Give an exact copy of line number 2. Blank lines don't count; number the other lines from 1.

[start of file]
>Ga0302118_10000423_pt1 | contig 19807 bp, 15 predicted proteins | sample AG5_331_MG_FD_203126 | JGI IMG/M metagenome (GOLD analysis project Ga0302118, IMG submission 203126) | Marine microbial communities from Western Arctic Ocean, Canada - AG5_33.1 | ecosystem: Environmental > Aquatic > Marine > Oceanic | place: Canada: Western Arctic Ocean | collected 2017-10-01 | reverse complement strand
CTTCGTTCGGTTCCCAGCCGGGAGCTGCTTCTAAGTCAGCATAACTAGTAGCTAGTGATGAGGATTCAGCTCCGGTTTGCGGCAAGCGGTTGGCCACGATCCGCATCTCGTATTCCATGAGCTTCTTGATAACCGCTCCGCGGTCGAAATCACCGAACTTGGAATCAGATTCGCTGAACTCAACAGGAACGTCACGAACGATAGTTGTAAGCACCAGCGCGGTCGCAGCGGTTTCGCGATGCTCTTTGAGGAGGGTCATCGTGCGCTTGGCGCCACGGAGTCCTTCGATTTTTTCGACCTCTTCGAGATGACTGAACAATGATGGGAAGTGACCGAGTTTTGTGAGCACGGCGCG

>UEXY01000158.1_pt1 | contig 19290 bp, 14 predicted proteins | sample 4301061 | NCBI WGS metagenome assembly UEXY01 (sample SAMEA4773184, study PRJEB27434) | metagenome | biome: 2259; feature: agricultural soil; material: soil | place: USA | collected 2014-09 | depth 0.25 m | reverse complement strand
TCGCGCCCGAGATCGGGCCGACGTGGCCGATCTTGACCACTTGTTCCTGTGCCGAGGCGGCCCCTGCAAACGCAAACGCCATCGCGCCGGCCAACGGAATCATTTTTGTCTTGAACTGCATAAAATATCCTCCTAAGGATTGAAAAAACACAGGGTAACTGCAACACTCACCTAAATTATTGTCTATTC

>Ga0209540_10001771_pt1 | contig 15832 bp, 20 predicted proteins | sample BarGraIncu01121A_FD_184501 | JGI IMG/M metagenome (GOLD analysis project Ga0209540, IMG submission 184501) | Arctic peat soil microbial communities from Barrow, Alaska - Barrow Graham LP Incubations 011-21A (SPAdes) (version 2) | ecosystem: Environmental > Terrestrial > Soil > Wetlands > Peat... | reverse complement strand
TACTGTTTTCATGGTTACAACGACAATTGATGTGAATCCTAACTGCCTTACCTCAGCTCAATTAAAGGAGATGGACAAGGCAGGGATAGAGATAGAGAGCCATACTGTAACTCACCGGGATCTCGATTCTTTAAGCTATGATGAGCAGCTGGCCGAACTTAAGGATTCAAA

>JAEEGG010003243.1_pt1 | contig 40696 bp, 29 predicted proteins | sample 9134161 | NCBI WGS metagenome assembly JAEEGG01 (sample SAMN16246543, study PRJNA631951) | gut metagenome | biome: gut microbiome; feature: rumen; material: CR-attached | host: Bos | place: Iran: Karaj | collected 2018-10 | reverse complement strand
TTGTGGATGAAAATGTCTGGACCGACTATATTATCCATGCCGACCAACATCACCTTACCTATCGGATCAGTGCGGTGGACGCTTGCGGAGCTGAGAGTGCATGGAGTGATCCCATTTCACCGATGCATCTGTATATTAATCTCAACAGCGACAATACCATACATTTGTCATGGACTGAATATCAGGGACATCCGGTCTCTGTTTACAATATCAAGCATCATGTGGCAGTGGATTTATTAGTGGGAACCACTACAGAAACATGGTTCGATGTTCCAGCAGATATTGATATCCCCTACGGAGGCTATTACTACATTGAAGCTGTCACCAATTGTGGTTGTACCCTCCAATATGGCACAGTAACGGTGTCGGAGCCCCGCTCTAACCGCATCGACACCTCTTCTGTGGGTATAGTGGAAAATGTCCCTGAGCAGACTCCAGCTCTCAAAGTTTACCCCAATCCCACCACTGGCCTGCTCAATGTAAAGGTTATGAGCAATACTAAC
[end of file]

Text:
CTTCGTTCGGTTCCCAGCCGGGAGCTGCTTCTAAGTCAGCATAACTAGTAGCTAGTGATGAGGATTCAGCTCCGGTTTGCGGCAAGCGGTTGGCCACGATCCGCATCTCGTATTCCATGAGCTTCTTGATAACCGCTCCGCGGTCGAAATCACCGAACTTGGAATCAGATTCGCTGAACTCAACAGGAACGTCACGAACGATAGTTGTAAGCACCAGCGCGGTCGCAGCGGTTTCGCGATGCTCTTTGAGGAGGGTCATCGTGCGCTTGGCGCCACGGAGTCCTTCGATTTTTTCGACCTCTTCGAGATGACTGAACAATGATGGGAAGTGACCGAGTTTTGTGAGCACGGCGCG